Just because DC City Council is in session and Congress isn't, doesn't mean they make better decisions
The Post has an article today with the trope that DC City Council can "get things done" even if Congress can't. See "DC Council meets during shutdown, delays first attorney general election to 2018." From the article:
The mere fact that the council was at work Tuesday stood out in a city where hundreds of thousands of federal workers and contractors made only brief appearances at their offices to turn in BlackBerrys and close up shop until Congress can reach a spending agreement.
The council openly delighted in the contrast, voting unanimously to support an emergency bill calling for the mayor to keep the city open for the duration of the federal shutdown. The measure was largely symbolic but put the council squarely behind Mayor Vincent C. Gray (D), who last week defied Congress and past precedent by declaring the District’s entire 30,000-member workforce as essential personnel.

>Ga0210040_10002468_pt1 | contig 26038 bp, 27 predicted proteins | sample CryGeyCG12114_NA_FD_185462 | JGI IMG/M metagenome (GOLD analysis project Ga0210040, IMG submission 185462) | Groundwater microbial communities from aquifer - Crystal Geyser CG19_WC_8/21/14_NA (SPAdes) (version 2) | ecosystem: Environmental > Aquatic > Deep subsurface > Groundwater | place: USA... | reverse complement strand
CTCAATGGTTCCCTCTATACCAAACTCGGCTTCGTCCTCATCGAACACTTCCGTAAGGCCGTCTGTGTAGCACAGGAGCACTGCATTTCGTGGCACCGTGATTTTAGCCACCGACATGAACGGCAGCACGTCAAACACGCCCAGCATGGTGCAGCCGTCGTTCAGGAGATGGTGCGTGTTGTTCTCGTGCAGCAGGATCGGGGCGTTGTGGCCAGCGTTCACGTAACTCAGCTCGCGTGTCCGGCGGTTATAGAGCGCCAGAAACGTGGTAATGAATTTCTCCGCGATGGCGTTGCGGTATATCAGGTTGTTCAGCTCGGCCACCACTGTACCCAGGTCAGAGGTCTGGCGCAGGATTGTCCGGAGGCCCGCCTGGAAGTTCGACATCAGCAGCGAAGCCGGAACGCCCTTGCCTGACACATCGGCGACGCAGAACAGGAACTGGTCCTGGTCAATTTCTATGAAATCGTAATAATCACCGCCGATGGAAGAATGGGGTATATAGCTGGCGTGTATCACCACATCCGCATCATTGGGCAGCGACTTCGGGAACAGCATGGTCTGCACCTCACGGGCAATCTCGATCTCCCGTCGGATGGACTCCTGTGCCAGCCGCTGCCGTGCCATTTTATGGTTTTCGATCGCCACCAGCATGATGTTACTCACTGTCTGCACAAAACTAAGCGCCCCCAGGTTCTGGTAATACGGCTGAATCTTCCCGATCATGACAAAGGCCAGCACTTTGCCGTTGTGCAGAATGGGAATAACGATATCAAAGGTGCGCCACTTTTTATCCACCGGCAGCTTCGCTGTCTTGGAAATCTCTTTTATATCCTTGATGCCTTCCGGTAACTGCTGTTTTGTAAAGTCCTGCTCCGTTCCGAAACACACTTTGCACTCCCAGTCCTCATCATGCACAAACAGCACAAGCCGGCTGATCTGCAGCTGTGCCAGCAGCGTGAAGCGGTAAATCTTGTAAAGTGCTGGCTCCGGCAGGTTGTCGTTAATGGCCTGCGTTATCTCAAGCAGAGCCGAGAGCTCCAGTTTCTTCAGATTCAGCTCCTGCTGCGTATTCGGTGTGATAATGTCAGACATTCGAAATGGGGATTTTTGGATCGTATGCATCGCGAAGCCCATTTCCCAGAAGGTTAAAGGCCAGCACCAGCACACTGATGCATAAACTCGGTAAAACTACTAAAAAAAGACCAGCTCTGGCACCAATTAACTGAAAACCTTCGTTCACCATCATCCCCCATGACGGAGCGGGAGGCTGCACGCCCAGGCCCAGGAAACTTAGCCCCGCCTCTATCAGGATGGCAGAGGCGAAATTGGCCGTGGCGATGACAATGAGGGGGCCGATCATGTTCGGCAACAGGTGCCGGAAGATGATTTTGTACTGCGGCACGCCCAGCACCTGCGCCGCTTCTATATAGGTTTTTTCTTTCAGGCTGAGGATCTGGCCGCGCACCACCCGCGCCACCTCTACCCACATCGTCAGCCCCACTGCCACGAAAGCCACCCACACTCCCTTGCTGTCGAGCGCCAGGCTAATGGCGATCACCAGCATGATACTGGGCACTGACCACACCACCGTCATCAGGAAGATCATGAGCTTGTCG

But the Council voted to postpone the first election of an Attorney General by four years, which is counter to the sentiment of the people who voted to make this position popularly elected. They had three years to deal with the repercussions of the 2012 decision by the voters, and they punted.
And they also voted to keep the primary election in April, making it much harder for incumbents to be challenged, instead of holding the election as late as early August, which would extend the electioneering season by 14 weeks.
So they deserve zero plaudits. They voted, but they didn't act in ways that support "democracy" and "the will of the people."
They are protecting their privileges as much as the Tea Party associated Republican Congressman are protecting their interests, by shutting down the Federal Government.